• Gizmodo wonders if Uranus’ large axial tilt can be explained by some sort of massive collision.
  • Hornet Stories likes the way that Pose, a show set in queer communities in New York City in the 1980s, deals with HIV.
  • In the aftermath of the tumult regarding the New York Times’ coverage of Batman and Catwoman, io9 offers the paper some tips on covering pop culture.
  • JSTOR Daily shares a paper noting how and why, in belle époque Chicago, immigrant communities often sponsored Fourth of July celebrations.
  • Language Hat deals with the convention of many writers in English to italicize foreign words. Why do this, again?
  • Jonathan Freedland at the NYR Daily considers the import of the Fourth of July for the United States in 2018.
  • Science and Food looks at liquid nitrogen gastronomy.
  • Starts With A Bang’s Ethan Siegel considers if the universe might be headed for a big rip.

[BLOG] Some Wednesday links

  • Centauri Dreams notes evidence that pitted terrain, as found on Ceres and Vesta, indicates subsurface ice.
  • Dead Things links to evidence suggesting insomnia and poor sleep are not disorders, but rather evolutionary inheritances that were useful in the past.
  • Lawyers, Guns and Money notes the critical human role in the ongoing sixth extinction.
  • Language Hat links to speculation that the Afroasiatic language family has its origins in the Natufian Levant.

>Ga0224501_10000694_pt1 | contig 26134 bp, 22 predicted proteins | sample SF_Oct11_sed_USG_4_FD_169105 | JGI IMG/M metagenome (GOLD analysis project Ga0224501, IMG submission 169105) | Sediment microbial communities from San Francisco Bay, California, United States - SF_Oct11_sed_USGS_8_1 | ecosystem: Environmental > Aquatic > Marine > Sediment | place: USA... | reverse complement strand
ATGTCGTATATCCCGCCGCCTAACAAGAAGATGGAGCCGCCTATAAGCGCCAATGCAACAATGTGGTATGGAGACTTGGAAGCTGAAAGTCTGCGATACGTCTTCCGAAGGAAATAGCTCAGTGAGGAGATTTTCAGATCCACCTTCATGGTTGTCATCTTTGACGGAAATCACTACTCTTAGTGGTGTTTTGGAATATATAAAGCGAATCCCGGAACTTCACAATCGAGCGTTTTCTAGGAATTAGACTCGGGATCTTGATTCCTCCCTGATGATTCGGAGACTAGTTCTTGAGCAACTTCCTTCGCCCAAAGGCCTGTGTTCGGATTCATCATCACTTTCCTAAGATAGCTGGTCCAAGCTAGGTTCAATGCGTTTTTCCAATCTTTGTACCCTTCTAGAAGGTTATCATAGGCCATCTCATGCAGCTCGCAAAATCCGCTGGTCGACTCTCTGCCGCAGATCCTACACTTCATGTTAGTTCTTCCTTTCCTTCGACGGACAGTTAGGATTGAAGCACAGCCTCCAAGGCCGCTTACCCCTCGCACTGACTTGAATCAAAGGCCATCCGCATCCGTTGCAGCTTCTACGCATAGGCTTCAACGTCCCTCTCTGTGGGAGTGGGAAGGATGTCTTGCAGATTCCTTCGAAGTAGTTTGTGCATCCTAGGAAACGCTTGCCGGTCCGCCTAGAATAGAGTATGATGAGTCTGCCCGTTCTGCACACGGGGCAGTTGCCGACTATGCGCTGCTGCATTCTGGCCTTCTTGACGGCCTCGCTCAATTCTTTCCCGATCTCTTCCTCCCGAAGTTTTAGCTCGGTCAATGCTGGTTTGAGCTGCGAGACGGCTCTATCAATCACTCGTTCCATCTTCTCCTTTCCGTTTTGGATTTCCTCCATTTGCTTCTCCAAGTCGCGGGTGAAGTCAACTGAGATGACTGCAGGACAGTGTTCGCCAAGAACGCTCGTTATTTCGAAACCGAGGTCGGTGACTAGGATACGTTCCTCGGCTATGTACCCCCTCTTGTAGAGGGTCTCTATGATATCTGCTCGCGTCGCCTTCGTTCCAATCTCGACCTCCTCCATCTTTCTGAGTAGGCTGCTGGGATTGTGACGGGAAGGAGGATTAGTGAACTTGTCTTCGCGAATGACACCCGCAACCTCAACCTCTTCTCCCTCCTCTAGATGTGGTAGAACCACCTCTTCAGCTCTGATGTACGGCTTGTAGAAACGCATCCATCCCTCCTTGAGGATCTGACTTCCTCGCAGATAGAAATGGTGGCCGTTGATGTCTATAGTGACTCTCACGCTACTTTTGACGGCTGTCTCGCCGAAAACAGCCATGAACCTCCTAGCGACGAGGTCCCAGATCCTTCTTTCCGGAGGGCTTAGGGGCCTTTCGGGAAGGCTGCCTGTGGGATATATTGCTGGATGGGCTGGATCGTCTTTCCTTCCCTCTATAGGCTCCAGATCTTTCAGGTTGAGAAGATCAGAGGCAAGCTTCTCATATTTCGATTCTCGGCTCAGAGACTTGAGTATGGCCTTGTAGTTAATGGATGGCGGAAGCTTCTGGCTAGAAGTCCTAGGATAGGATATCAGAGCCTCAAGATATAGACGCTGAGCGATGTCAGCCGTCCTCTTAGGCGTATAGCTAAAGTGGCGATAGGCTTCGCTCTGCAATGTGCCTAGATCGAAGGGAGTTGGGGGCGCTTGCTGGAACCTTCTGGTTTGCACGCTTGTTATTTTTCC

• The LRB Blog reports on a fascinating French show about espionage, Le Bureau des légendes.
  • Personal Reflections’ Jim Belshaw reports on an important speech by Malcolm Turnbull on politics and Australia’s Liberal Party.
  • The Planetary Society Blog shares Marc Rayman’s report on the latest discoveries of Dawn at Ceres.
  • Spacing’ Sean Ruthven has a review of a beautiful book on the Sea Ranch, a northern California estate.
  • Back in May, Septembre Anderson argued at Torontoist that rather than embracing diversity, Canadian media was more willing to wither.
  • Window on Eurasia shares an argument suggesting Baltic Russians would not follow the Donbas into revolt because the Baltics are much better off economically.

[BLOG] Some Monday links

  • Centauri Dreams looks at the discoveries of Dawn of Ceres.
  • Crooked Timber remembers anthropologist Benedict Anderson.
  • The Dragon’s Tales reports on the intensification of Russia’s war in Syria.
  • Discover‘s The Extremophiles blogs about the DNA of viruses in Yellowstone’s acidic hot springs.
  • Joe. My. God. notes Ricky Martin’s launching of a LGBT group in support of Hillary Clinton.
  • Language Hat notes the discovery of the earliest traces of an alphabet.
  • Lawyers, Guns and Money writes about Lakota leader Red Cloud.
  • The New APPS Blog considers, after Foucault, if ancient Greek philosophy was Western.
  • Transit Toronto notes the resumption of subway service after midnight north of Eglinton.
  • Towleroad notes the importance of the B-52s.
  • Why I Love Toronto profiles an interesting cat gift shop.
  • Window on Eurasia notes Russia’s pharmaceutical weaknesses, suggests Russia is using Syria to undermine Europe mainly, and looks at Tatarstan’s issues with Russia’s constitutional practices.

[BLOG] Some Friday links

  • The Broadside Blog’s Caitlin Kelly describes what it takes to be a professional writer.
  • The Dragon’s Gaze links to a paper considering dust in atmospheres.
  • The Dragon’s Tales notes the study of a medieval Korean star catalogue.